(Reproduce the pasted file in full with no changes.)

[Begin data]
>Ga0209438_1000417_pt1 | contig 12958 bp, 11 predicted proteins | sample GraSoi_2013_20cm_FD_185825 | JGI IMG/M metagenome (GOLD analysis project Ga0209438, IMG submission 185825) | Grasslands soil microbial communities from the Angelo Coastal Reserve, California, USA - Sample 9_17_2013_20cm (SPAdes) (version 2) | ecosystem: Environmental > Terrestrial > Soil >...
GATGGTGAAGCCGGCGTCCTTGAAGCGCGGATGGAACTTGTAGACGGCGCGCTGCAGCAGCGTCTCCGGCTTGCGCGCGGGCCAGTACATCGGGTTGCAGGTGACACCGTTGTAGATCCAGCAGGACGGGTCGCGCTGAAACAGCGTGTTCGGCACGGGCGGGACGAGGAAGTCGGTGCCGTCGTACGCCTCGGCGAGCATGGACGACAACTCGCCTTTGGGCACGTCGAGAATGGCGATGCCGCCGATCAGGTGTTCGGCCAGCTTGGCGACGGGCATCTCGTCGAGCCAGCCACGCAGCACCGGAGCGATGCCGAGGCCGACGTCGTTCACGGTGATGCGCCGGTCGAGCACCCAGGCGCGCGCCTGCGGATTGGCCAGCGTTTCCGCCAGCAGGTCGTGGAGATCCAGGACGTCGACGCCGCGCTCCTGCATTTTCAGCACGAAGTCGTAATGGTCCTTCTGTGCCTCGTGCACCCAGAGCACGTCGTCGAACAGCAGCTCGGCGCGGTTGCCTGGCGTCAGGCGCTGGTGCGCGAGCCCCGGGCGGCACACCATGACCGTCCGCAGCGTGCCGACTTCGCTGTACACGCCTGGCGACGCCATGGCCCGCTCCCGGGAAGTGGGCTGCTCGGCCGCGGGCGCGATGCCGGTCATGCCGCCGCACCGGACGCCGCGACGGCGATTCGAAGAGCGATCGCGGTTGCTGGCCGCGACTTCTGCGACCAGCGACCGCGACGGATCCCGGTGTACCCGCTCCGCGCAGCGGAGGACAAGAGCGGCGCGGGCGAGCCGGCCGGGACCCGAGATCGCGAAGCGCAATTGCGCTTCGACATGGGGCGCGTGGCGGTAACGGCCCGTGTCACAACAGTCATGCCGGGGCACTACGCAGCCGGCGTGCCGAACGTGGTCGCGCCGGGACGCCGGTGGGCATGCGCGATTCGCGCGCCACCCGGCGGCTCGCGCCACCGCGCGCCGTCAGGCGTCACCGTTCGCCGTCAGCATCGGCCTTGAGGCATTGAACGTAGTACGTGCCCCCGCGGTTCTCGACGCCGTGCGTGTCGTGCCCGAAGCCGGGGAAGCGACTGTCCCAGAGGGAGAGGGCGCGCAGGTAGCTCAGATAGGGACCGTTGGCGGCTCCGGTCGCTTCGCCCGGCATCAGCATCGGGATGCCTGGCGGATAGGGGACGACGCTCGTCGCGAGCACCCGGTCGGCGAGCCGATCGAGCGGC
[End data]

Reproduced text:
>Ga0209438_1000417_pt1 | contig 12958 bp, 11 predicted proteins | sample GraSoi_2013_20cm_FD_185825 | JGI IMG/M metagenome (GOLD analysis project Ga0209438, IMG submission 185825) | Grasslands soil microbial communities from the Angelo Coastal Reserve, California, USA - Sample 9_17_2013_20cm (SPAdes) (version 2) | ecosystem: Environmental > Terrestrial > Soil >...
GATGGTGAAGCCGGCGTCCTTGAAGCGCGGATGGAACTTGTAGACGGCGCGCTGCAGCAGCGTCTCCGGCTTGCGCGCGGGCCAGTACATCGGGTTGCAGGTGACACCGTTGTAGATCCAGCAGGACGGGTCGCGCTGAAACAGCGTGTTCGGCACGGGCGGGACGAGGAAGTCGGTGCCGTCGTACGCCTCGGCGAGCATGGACGACAACTCGCCTTTGGGCACGTCGAGAATGGCGATGCCGCCGATCAGGTGTTCGGCCAGCTTGGCGACGGGCATCTCGTCGAGCCAGCCACGCAGCACCGGAGCGATGCCGAGGCCGACGTCGTTCACGGTGATGCGCCGGTCGAGCACCCAGGCGCGCGCCTGCGGATTGGCCAGCGTTTCCGCCAGCAGGTCGTGGAGATCCAGGACGTCGACGCCGCGCTCCTGCATTTTCAGCACGAAGTCGTAATGGTCCTTCTGTGCCTCGTGCACCCAGAGCACGTCGTCGAACAGCAGCTCGGCGCGGTTGCCTGGCGTCAGGCGCTGGTGCGCGAGCCCCGGGCGGCACACCATGACCGTCCGCAGCGTGCCGACTTCGCTGTACACGCCTGGCGACGCCATGGCCCGCTCCCGGGAAGTGGGCTGCTCGGCCGCGGGCGCGATGCCGGTCATGCCGCCGCACCGGACGCCGCGACGGCGATTCGAAGAGCGATCGCGGTTGCTGGCCGCGACTTCTGCGACCAGCGACCGCGACGGATCCCGGTGTACCCGCTCCGCGCAGCGGAGGACAAGAGCGGCGCGGGCGAGCCGGCCGGGACCCGAGATCGCGAAGCGCAATTGCGCTTCGACATGGGGCGCGTGGCGGTAACGGCCCGTGTCACAACAGTCATGCCGGGGCACTACGCAGCCGGCGTGCCGAACGTGGTCGCGCCGGGACGCCGGTGGGCATGCGCGATTCGCGCGCCACCCGGCGGCTCGCGCCACCGCGCGCCGTCAGGCGTCACCGTTCGCCGTCAGCATCGGCCTTGAGGCATTGAACGTAGTACGTGCCCCCGCGGTTCTCGACGCCGTGCGTGTCGTGCCCGAAGCCGGGGAAGCGACTGTCCCAGAGGGAGAGGGCGCGCAGGTAGCTCAGATAGGGACCGTTGGCGGCTCCGGTCGCTTCGCCCGGCATCAGCATCGGGATGCCTGGCGGATAGGGGACGACGCTCGTCGCGAGCACCCGGTCGGCGAGCCGATCGAGCGGC